Nanosurface engineering of metallic substrates for improved cellular response is a persistent theme in biomaterials research. The need to improve the long term prognosis of commercially available stents has led us to adopt a ‘polymer-free’ approach which is cost effective and industrially scalable. In this study, 316L stainless steel substrates were surface modified by hydrothermal treatment in alkaline pH, with and without the addition of a chromium precursor, to generate a well adherent uniform nanotopography. The modified surfaces showed improved hemocompatibility and augmented endothelialization, while hindering the proliferation of smooth muscle cells. Moreover, they also exhibited superior material properties like corrosion resistance, surface integrity and reduced metal ion leaching. The combination of improved corrosion resistance and selective vascular cell viability provided by nanomodification can be successfully utilized to offer a cell-friendly solution to the inherent limitations pertinent to bare metallic stents.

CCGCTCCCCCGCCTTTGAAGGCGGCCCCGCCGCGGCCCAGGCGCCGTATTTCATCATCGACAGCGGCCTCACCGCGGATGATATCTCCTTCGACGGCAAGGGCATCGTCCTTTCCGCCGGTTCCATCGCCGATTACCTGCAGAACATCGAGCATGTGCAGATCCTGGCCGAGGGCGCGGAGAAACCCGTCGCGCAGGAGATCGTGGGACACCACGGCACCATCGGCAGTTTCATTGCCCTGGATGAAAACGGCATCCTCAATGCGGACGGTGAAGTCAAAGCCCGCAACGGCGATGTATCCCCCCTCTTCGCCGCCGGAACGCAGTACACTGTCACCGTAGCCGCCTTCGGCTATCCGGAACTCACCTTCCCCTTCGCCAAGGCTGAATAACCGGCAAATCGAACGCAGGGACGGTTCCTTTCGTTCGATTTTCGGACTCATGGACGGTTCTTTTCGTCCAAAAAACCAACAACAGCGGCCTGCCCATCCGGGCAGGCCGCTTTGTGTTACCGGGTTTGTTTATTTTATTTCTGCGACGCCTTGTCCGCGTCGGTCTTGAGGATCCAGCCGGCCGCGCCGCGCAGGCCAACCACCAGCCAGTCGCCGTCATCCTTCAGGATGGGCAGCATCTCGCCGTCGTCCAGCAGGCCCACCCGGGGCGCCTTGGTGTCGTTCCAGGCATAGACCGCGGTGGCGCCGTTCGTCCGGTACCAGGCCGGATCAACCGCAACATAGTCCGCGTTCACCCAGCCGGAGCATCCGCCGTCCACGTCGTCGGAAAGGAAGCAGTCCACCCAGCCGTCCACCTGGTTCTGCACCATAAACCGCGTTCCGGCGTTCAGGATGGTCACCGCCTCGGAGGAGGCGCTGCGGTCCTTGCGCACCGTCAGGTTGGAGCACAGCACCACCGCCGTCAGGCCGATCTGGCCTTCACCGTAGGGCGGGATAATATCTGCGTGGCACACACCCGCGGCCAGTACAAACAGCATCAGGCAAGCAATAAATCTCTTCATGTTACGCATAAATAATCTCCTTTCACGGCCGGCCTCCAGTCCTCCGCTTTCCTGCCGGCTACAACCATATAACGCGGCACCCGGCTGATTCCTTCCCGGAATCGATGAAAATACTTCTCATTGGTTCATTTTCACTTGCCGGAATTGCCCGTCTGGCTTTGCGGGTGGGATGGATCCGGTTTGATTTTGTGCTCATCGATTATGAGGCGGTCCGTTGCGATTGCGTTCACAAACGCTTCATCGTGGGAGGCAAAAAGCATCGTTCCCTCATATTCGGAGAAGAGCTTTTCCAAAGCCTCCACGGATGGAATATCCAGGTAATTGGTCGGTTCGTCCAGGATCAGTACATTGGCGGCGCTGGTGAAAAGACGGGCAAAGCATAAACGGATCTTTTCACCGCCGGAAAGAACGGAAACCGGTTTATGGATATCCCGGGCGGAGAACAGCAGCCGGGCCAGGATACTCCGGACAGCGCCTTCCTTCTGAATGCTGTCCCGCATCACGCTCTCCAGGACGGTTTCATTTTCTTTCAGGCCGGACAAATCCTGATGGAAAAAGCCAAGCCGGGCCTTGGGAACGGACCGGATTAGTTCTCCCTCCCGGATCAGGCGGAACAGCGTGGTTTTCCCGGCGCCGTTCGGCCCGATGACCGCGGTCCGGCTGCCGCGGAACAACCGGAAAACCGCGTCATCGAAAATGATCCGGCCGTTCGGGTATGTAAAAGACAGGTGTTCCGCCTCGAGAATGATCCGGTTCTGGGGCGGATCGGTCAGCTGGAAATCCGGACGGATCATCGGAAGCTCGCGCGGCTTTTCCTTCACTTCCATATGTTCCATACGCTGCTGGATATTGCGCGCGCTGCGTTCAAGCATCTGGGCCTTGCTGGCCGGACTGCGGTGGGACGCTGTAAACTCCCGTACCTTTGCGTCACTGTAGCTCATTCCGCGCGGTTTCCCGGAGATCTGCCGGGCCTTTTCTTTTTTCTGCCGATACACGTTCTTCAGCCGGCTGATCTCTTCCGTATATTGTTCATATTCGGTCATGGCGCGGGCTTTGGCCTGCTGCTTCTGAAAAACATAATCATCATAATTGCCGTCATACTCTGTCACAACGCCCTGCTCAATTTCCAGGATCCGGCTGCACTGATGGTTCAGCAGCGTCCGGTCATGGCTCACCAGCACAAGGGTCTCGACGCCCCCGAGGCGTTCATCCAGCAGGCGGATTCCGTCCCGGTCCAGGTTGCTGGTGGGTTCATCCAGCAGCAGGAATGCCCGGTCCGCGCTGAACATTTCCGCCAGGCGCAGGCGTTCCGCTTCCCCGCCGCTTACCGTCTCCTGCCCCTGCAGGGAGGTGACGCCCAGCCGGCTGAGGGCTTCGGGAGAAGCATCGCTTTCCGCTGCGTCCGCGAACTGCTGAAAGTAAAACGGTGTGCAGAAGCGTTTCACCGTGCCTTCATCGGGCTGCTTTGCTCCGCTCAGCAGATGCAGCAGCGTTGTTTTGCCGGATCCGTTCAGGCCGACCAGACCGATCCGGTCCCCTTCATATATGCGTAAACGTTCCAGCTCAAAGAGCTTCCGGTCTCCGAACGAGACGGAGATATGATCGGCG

M. C.C, A.M., C., A, P., ,, S.V., N., K, C., and D., M., “Nanotextured Stainless Steel for Improved Corrosion Resistance and Biological Response in Coronary Stenting”, Nanoscale, no. 2, 2015.